One thing is certain when bird flu strikes in developing countries: small poultry keepers will suffer to the advantage of major producers. That is exactly what has happened in the eastern Indian state of West Bengal, where local people have had their livelihood destroyed, enabling the corporations to assume ever-increasing dominance.
A report by GRAIN, the campaign group that promotes local bio-diversity, exposes the carnage of poultry in West Bengal following the recent outbreak of avian flu and shows that since 1997, when the H5N1 strain of the disease emerged, the only “solution” remains mass culling.
Yet the real story is that the disease has become endemic precisely because of intensive rearing practices in Asia by food corporations that no one is prepared to challenge. Bird flu only shifts from an isolated incident to a major outbreak once it gets into a large farm, where it rapidly amplifies and spreads through the many channels emanating from it – the sale of eggs, chicks or spent layers, the trade in live birds, the dumping of waste, the movement of workers or even the aerial dispersal of the virus. In fact, outbreak of bird flu in West Bengal began in a big state-run hatchery.
Three weeks after bird flu was officially confirmed in West Bengal on 15 January 2008, the death toll stood at a fantastic 3.7 million birds. The central government has now issued a directive to neighbouring states to cull all poultry in a 5-km-wide belt surrounding West Bengal. There has been resistance to the cull. Some poultry owners refused to participate because of low compensation rates. In neighbouring areas, poultry farmers have taken their protests to the streets and the courts in a bid to halt the slaughter and protect their livelihoods.
GRAIN’s report insists: “The response to bird flu in West Bengal needs to be seen for what it is: a political decision to safeguard the interests of the big poultry producers at the expense of the small-scale sector. In India as a whole, thanks to heavy government support, poultry production has been growing at a rate of nearly 20% per year, with most of the growth occurring through the expansion of large-scale integrated production, largely for export and largely in the midst of areas with thriving backyard and small-scale poultry producers.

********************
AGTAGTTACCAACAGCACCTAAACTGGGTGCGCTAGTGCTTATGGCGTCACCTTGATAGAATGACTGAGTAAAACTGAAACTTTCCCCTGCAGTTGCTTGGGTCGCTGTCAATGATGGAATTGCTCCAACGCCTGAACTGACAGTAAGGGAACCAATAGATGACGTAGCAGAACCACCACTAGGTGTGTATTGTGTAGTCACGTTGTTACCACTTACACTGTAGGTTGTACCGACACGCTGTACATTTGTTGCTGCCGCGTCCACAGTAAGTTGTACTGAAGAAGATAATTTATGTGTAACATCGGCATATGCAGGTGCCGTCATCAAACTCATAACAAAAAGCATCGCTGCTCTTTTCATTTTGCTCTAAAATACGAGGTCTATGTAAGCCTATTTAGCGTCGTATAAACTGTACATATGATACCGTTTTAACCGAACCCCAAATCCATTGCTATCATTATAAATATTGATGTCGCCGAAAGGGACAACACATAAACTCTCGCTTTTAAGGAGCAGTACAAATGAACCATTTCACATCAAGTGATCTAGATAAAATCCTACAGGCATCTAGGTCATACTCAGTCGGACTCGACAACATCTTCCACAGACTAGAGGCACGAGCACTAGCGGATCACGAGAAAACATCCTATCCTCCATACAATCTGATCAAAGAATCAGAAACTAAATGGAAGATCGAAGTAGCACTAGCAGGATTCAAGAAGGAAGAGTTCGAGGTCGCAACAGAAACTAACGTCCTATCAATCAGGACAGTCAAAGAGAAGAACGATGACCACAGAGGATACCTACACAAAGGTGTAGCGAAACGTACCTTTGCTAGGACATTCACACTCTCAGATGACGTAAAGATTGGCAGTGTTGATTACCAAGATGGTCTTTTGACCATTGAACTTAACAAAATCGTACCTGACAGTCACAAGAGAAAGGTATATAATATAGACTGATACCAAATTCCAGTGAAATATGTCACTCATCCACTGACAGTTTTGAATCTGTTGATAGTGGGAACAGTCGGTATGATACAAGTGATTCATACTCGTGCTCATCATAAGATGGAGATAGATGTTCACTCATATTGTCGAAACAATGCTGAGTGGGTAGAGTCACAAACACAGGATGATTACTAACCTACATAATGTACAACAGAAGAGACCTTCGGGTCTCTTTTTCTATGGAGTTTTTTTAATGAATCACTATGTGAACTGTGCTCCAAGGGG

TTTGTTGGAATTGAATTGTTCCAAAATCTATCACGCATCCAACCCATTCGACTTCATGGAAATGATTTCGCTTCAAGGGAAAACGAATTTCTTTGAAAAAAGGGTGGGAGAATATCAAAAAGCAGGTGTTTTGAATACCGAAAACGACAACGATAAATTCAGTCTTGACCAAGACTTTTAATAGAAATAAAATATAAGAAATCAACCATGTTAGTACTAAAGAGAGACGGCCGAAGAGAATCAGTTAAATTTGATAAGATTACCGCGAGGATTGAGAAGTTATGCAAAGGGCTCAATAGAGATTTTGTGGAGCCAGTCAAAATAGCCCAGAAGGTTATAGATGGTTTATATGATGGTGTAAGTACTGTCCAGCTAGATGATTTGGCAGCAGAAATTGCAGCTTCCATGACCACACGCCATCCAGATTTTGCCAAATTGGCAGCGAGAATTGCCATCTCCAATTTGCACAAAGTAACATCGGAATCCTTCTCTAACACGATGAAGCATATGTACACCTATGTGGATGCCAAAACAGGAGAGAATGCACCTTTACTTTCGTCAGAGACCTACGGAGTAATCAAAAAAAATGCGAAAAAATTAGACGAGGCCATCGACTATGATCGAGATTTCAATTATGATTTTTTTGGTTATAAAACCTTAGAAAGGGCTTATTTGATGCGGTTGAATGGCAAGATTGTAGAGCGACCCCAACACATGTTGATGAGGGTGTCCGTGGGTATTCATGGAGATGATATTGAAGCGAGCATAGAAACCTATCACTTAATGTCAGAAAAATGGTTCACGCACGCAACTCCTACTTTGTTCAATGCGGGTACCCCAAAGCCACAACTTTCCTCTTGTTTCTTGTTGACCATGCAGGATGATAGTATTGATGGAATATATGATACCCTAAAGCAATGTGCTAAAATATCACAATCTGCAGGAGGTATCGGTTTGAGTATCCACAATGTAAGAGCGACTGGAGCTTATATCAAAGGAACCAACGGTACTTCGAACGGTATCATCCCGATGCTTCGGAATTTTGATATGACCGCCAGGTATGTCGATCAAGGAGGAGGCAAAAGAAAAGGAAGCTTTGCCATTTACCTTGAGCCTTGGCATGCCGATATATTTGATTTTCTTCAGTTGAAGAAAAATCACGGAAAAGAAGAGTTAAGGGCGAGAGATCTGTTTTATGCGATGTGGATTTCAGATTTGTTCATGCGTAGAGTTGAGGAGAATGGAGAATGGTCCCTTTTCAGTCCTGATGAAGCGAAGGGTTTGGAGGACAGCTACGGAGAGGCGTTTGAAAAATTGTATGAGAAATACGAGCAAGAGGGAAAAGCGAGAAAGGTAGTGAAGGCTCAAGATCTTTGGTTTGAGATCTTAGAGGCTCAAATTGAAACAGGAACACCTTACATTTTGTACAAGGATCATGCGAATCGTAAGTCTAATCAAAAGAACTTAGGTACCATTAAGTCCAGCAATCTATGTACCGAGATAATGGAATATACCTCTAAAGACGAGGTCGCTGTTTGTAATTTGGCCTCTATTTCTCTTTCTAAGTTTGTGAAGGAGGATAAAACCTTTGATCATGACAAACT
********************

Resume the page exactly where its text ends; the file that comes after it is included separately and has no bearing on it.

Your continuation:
“The situation is no different in West Bengal, where a number of big integrated poultry firms have set up in recent years. The largest, Arambagh Hatcheries, part of the B.K. Roy agribusiness group, is now an important player in major export markets, such as Japan and the Middle East, and politically very well connected at home. To keep its trade lines open, a company like Arambagh cannot operate where bird flu is present – hence the drive to stamp the disease out by a mass cull.
“This is a reality of corporate poultry farming that all communities need to be aware of: if a big poultry company sets up in or near to your community, when a disease like bird flu breaks out, whether or not your birds are affected, they will be culled and your traditional poultry practices may even be outlawed. The culls in West Bengal have now been followed by a three-month ban on small-scale poultry production.”
There was an international conference on bird flu in New Delhi at the end of last year, led by the UN’s Food and Agriculture Organisation (FAO). It was a chance to sound concerned but do nothing. The FAO’s silence on the mass cull in West Bengal speaks volumes about the organisation’s subservience to corporate farming and its refusal to defend local production for local people.
AWTW communications editor